Initial Characterization of Fine Particulate Matter (PM2.5) Collected By the National Federal Reference Monitor Network
Data collected between January to December, 1999 were polled from the USEPA Aerometric Information Retrieval System. For the purpose of this analysis, data which were flagged with qualifiers related to laboratory and monitor malfunctions were removed from the data set. Analyses of the temporal and spatial variability of PM 25 concentrations were performed for selected metropolitan statistical areas (MSAs) and for broader predefined regions of the country. The temporal variability of PM25 concentrations was examined on hourly to seasonal time scales. The spatial variability of PM25 concentrations was examined within several MSAs and on the regional scale. Data obtained during 1999 by the PM25 FRM network were also compared to data obtained in a number of specialized field studies conducted in prior years.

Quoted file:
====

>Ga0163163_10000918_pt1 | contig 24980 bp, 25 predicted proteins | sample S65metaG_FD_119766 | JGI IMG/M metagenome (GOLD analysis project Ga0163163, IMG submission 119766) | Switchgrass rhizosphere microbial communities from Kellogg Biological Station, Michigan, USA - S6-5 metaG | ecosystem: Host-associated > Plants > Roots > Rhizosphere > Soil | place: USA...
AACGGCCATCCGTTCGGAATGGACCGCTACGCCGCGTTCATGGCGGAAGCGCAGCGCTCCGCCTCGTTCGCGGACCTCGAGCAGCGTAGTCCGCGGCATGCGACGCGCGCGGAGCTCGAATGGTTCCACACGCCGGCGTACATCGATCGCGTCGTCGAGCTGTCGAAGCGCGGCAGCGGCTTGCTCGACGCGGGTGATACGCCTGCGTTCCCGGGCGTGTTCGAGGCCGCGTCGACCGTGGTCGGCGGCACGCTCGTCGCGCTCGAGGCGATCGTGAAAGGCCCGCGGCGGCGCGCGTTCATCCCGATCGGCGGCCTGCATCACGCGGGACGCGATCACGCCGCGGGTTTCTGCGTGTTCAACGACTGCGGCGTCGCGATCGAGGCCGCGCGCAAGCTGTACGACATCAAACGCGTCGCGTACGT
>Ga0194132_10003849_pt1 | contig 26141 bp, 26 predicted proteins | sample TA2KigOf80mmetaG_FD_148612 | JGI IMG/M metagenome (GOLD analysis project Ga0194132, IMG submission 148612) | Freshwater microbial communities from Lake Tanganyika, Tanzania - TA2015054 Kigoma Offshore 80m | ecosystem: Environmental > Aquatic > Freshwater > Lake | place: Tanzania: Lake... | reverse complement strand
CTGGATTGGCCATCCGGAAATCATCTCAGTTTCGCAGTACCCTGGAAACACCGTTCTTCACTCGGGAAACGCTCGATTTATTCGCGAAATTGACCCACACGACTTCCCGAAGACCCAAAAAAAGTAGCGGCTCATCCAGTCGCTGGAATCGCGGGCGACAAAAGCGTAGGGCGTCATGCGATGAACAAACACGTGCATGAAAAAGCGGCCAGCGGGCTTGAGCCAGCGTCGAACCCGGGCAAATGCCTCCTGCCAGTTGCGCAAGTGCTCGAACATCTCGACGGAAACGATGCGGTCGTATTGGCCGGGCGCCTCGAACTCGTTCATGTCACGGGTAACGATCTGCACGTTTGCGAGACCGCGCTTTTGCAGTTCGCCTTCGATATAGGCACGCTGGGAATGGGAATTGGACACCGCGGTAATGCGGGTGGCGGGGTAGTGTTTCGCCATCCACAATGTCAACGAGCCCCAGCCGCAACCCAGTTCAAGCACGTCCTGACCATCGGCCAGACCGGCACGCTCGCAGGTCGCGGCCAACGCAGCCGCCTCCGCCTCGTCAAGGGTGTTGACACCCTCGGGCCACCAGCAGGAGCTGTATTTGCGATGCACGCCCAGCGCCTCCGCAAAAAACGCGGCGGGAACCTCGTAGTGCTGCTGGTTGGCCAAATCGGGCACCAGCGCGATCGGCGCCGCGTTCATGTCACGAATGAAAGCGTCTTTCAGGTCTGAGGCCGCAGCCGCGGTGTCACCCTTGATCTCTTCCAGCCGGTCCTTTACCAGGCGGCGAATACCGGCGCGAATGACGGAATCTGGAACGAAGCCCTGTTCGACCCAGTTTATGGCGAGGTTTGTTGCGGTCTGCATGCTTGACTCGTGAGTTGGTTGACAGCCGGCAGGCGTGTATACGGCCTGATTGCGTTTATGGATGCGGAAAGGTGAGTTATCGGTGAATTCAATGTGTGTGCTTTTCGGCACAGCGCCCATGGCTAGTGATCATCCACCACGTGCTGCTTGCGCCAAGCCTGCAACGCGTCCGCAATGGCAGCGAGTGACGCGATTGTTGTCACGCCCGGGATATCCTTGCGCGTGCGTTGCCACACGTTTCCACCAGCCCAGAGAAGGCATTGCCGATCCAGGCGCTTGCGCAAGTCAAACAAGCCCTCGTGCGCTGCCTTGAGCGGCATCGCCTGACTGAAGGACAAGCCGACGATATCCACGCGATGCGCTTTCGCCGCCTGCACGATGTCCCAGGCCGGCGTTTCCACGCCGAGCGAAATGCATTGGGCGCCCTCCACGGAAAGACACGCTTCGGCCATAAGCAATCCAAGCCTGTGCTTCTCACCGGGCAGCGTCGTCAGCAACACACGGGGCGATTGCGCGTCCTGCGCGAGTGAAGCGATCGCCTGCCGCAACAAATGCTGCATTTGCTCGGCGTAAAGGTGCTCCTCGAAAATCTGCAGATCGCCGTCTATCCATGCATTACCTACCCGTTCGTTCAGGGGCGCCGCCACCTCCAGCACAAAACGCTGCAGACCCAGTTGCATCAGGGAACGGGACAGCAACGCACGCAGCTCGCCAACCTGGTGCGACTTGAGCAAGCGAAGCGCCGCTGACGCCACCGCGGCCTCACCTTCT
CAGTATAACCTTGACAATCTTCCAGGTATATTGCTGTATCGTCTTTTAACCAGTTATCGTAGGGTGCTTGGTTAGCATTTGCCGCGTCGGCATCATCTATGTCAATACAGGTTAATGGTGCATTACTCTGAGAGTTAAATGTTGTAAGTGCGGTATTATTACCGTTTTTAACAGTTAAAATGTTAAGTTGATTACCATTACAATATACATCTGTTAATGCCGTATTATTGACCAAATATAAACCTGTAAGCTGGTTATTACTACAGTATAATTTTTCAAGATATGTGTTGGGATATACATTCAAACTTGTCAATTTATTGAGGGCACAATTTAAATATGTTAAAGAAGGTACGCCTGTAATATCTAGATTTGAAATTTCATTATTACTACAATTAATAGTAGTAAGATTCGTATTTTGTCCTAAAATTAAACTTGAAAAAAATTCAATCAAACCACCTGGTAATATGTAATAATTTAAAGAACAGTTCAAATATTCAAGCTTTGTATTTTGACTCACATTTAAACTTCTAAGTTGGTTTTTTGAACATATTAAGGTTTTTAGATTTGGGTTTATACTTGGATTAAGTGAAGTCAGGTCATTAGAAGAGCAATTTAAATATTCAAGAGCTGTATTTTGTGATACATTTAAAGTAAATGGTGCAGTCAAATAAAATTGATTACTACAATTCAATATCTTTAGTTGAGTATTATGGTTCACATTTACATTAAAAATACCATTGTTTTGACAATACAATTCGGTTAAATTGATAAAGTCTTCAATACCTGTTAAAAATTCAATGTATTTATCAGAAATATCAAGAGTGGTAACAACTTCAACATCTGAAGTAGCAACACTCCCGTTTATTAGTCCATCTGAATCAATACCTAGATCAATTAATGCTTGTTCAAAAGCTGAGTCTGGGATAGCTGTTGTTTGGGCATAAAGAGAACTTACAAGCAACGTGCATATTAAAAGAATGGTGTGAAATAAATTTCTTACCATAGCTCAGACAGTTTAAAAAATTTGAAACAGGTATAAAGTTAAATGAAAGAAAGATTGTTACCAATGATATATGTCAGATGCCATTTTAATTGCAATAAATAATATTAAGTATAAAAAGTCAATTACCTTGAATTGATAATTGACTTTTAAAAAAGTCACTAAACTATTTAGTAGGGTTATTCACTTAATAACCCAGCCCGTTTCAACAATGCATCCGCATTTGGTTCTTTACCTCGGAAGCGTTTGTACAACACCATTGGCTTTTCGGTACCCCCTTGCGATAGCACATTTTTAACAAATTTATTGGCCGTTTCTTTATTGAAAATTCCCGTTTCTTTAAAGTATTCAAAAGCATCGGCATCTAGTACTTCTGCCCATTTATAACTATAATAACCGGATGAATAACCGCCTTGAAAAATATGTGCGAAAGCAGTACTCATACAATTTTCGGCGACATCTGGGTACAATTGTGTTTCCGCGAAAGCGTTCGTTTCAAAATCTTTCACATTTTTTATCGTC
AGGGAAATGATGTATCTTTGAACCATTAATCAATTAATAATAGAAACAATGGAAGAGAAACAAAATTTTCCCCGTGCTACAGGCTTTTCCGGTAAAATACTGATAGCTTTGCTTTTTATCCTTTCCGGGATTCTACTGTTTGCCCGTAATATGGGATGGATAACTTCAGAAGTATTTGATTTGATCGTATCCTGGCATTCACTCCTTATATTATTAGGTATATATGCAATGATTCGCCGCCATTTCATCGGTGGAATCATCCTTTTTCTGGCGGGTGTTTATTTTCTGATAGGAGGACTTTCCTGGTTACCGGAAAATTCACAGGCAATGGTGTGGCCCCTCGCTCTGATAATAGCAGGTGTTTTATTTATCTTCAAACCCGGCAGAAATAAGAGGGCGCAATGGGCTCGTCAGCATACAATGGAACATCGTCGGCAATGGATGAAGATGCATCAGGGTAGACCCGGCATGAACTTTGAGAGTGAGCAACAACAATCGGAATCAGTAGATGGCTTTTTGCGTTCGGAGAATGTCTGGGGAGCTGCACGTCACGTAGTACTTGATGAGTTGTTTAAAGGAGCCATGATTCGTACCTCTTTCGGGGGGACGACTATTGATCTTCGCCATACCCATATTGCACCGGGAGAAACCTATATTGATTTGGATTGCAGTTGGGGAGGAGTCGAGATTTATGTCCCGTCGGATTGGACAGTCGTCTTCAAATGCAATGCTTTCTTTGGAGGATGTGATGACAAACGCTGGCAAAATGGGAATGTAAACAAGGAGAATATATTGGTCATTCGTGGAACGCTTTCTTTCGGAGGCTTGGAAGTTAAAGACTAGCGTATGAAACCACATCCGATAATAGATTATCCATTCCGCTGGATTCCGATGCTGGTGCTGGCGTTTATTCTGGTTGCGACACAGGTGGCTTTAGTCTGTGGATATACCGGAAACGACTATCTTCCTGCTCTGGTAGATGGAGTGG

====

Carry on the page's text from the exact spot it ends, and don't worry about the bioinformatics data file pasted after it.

The seasonal variability of PM25 concentrations shows distinct differences in patterns in moving from the East to the West. There is an overall shift in the highest seasonal mean concentrations from the summer to the winter from the East to the West. These differences are related to differences in source characteristics. The results of spatial analyses, conducted on data from several MSAs across the country, show a linear decrease in the correlation coefficient between site as the distance between them increases. For many MSAs, however, correlations between sites remained relatively high (R2>0.7) for distances up to 100 km, supporting the hypothesis that PM25 is essentially a regional pollutant. A number of other characteristics of the data set will also be presented.